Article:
Hebrew University professor Abraham Malamat has proposed that the Bible often refers to 600 and its multiples, as well as 1,000 and its multiples, typologically in order to convey the idea of a large military unit. "The issue of Exodus 12:37 is an interpretive one. The Hebrew word eleph can be translated 'thousand,' but it is also rendered in the Bible as 'clans' and 'military units.' There are thought to have been 20,000 men in the entire Egyptian army at the height of Egypt's empire. And at the battle of Ai in Joshua 7, there was a severe military setback when 36 troops were killed." Therefore if one reads alaphim (plural of eleph) as military units, the number of Hebrew fighting men lay between 5,000 and 6,000. In theory, this would give a total Hebrew population of less than 20,000, something within the range of historical possibility.

4 posted on 05/16/2010 11:44:03 AM PDT by Natural Law
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To: Natural Law
Those who so often attack the Catholic Church for its traditions should question other traditions as well.

Those who profess a belief in ancient, immemorial traditions should be open to the ancient, immemorial traditions that preceded their own.

5 posted on 05/16/2010 11:53:14 AM PDT by Zionist Conspirator (Vesamu 'et-shemi `al-Beney Yisra'el; va'Ani 'avarakhem.)
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To: NewJerseyJoe
only Judaism relates that this revelation took place in the presence of the entire nation rather than a single individual

The author must have been watching a rerun of "The Ten Commandments" -- he clearly did not even glance at the Bible before making such an absurd statement.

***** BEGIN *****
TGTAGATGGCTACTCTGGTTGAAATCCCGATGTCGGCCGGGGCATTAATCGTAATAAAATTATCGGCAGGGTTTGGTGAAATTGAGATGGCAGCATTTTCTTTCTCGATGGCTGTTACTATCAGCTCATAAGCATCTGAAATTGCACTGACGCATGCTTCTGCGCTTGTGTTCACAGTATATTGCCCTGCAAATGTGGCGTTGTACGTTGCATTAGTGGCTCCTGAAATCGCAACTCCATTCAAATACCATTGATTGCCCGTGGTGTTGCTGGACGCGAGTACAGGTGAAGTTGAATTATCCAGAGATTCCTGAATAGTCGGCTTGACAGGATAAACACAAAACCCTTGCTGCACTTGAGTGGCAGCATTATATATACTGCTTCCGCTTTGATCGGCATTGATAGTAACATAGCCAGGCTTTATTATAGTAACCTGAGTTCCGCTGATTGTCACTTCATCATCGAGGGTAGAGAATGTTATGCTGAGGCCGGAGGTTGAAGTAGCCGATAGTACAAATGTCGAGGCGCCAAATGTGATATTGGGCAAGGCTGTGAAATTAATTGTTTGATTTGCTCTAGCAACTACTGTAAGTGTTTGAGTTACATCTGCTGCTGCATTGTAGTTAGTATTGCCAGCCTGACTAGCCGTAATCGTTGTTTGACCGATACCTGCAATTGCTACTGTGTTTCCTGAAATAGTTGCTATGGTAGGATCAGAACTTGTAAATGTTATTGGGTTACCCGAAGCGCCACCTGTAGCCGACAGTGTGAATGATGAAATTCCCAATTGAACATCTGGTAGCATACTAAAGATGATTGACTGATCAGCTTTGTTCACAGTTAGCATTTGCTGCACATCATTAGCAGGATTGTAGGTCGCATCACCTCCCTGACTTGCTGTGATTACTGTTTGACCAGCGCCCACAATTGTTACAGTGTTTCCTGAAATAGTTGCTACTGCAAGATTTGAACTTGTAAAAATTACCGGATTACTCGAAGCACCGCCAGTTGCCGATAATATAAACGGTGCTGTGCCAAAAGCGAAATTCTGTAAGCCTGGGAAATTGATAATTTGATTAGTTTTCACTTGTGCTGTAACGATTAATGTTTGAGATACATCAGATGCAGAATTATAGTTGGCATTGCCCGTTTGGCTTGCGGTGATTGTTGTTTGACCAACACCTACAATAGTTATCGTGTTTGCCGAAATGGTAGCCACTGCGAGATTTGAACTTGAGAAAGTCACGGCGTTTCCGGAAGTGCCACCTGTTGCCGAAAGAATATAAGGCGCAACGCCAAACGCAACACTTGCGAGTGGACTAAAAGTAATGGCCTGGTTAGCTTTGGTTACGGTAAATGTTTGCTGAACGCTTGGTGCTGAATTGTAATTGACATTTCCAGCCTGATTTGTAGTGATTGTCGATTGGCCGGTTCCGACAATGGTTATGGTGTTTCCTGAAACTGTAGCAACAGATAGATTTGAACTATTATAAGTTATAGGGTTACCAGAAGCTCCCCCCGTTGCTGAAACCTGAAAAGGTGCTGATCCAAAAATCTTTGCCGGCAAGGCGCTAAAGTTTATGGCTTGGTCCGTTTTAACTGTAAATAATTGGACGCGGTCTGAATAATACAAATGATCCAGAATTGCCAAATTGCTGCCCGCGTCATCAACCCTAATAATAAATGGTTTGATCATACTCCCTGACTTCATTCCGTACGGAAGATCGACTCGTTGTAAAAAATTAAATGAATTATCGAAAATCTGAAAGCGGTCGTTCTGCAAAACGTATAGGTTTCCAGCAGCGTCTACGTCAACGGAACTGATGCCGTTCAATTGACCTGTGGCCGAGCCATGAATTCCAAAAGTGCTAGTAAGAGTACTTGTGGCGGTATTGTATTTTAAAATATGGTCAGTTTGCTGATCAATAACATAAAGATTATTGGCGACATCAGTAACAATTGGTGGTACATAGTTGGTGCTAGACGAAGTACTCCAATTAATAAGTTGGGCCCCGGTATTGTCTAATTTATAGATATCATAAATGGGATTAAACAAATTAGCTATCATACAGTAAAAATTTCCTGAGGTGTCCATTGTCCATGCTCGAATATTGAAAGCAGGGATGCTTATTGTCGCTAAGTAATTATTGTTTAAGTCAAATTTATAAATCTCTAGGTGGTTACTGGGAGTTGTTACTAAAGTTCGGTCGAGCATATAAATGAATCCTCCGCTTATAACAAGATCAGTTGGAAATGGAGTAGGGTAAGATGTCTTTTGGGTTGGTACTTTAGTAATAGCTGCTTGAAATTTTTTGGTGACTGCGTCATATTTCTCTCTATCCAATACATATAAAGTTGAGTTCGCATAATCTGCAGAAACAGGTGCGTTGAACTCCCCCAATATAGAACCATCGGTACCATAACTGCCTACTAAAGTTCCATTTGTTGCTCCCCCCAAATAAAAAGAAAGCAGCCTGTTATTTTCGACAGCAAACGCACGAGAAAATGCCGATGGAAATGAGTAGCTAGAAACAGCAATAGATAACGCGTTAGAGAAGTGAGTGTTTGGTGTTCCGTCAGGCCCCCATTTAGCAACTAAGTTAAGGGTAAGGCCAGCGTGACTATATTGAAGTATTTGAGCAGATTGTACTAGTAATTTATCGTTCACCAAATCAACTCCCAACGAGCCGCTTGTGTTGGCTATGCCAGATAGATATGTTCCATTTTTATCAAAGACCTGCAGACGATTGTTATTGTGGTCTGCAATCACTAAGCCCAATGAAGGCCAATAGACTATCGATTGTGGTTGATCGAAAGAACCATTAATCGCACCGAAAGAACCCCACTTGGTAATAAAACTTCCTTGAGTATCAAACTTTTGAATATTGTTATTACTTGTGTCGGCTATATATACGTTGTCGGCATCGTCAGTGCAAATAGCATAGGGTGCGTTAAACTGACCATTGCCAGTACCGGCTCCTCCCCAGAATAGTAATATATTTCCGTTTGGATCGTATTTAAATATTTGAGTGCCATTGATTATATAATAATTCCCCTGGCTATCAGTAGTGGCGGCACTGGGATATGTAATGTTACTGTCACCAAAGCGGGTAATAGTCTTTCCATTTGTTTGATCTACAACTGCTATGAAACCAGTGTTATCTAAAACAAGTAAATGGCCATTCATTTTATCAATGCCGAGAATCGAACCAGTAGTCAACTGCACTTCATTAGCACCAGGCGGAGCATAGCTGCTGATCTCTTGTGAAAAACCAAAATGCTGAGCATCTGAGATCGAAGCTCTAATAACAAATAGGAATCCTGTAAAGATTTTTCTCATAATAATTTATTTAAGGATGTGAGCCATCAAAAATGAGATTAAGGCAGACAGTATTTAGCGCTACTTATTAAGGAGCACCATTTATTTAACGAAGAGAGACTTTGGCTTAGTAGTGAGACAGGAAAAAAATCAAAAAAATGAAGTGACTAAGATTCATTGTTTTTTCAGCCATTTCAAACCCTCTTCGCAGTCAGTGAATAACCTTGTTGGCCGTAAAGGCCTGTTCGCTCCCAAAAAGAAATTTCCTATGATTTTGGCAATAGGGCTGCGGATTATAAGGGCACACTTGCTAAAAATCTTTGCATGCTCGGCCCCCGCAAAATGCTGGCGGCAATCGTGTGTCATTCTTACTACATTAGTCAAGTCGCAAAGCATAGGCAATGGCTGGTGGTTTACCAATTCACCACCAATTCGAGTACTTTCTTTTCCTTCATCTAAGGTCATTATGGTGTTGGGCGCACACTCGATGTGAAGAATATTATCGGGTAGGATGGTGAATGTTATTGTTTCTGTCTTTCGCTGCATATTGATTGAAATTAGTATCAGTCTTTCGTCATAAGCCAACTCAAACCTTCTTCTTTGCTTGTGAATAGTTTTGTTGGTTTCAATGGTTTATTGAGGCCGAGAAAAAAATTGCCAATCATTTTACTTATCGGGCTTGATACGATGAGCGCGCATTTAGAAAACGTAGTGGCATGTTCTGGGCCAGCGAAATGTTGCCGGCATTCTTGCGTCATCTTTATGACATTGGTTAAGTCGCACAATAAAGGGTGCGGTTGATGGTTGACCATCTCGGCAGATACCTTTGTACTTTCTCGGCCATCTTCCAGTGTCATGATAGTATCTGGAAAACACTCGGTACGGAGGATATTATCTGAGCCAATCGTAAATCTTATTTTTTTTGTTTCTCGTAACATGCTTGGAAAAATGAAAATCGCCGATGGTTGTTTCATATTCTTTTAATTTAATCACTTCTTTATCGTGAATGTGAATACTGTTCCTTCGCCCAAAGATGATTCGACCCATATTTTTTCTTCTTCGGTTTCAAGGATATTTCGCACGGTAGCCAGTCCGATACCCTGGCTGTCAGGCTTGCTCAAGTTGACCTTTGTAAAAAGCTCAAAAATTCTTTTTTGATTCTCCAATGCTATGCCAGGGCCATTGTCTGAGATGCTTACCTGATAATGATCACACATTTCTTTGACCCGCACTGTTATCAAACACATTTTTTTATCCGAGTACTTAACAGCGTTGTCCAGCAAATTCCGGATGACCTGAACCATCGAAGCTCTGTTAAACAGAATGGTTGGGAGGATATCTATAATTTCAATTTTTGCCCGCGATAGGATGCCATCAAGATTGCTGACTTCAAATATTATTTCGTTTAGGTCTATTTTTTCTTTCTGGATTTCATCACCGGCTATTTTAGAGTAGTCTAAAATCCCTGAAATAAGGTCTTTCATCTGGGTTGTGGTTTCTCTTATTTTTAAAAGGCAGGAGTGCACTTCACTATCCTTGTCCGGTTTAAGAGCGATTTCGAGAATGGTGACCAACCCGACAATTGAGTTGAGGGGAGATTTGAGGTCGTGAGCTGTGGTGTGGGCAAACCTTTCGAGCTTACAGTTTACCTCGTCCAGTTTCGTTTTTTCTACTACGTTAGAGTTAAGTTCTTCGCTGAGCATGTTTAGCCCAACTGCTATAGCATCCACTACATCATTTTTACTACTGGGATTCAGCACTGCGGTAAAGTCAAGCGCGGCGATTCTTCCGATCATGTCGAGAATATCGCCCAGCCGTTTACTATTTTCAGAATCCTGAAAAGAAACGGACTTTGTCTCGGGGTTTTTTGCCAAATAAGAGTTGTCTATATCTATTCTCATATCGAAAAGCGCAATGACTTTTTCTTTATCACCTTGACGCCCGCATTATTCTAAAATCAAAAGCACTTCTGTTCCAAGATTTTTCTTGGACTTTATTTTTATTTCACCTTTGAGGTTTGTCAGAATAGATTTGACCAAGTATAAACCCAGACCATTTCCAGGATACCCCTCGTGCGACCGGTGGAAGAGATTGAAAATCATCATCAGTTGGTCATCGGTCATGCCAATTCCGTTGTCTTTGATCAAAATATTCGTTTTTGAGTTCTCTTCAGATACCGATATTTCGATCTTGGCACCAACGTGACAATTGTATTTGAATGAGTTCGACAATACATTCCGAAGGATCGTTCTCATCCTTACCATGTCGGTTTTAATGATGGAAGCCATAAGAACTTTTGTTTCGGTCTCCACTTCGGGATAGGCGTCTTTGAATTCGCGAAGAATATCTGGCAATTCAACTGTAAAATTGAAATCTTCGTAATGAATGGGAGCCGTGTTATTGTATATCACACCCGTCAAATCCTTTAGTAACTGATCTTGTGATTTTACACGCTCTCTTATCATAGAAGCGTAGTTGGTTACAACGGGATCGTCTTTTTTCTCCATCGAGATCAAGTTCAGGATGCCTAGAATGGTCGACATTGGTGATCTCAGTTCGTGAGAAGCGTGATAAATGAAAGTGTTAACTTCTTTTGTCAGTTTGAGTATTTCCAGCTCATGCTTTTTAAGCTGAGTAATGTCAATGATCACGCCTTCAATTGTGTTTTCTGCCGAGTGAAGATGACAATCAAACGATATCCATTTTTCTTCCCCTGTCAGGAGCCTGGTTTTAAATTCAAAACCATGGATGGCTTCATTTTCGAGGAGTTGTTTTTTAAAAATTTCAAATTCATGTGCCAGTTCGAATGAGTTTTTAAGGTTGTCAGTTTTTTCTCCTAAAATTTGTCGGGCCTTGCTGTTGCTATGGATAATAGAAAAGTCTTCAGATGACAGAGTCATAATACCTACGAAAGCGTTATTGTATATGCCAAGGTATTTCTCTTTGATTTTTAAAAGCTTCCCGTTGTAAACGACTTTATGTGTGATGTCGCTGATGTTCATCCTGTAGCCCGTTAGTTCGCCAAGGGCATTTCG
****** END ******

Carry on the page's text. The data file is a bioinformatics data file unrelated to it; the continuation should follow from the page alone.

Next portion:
You have it exactly backwards. In the movie G-d spoke to Moses alone. In the Torah G-d spoke to the entire nation at once.

6 posted on 05/16/2010 11:54:50 AM PDT by Zionist Conspirator (Vesamu 'et-shemi `al-Beney Yisra'el; va'Ani 'avarakhem.)
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To: Zionist Conspirator

You obviously did not understand my comment. Try again.


7 posted on 05/16/2010 2:35:00 PM PDT by NewJerseyJoe (Rat mantra: "Facts are meaningless! You can use facts to prove anything that's even remotely true!")
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To: NewJerseyJoe
You obviously did not understand my comment. Try again.

What's to understand? You said that the author's position that G-d spoke to the entire nation was based on the movie rather than the Bible.

In the movie Moses went up to the mountain alone and heard G-d speak. According to the Torah this is not what happened. All Israel heard the voice of G-d.

8 posted on 05/16/2010 2:44:26 PM PDT by Zionist Conspirator (Vesamu 'et-shemi `al-Beney Yisra'el; va'Ani 'avarakhem.)
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To: Zionist Conspirator

I get the feeling NewJerseyJoe doesn’t realize that he got it backwards or a least is communicating his comment backwards.


9 posted on 05/16/2010 3:31:53 PM PDT by papabrody (AntiSemite Exterminator)
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To: NewJerseyJoe

http://www.simpletoremember.com/articles/a/torahnarratives/

The Torah’s Revelation Narratives

...G-d spoke these words in a loud voice to your entire assembly from the mountain, out of the fire, cloud and mist…

When you heard the voice out of the darkness, with the mountain burning in flames, your tribal leaders and elders approached me.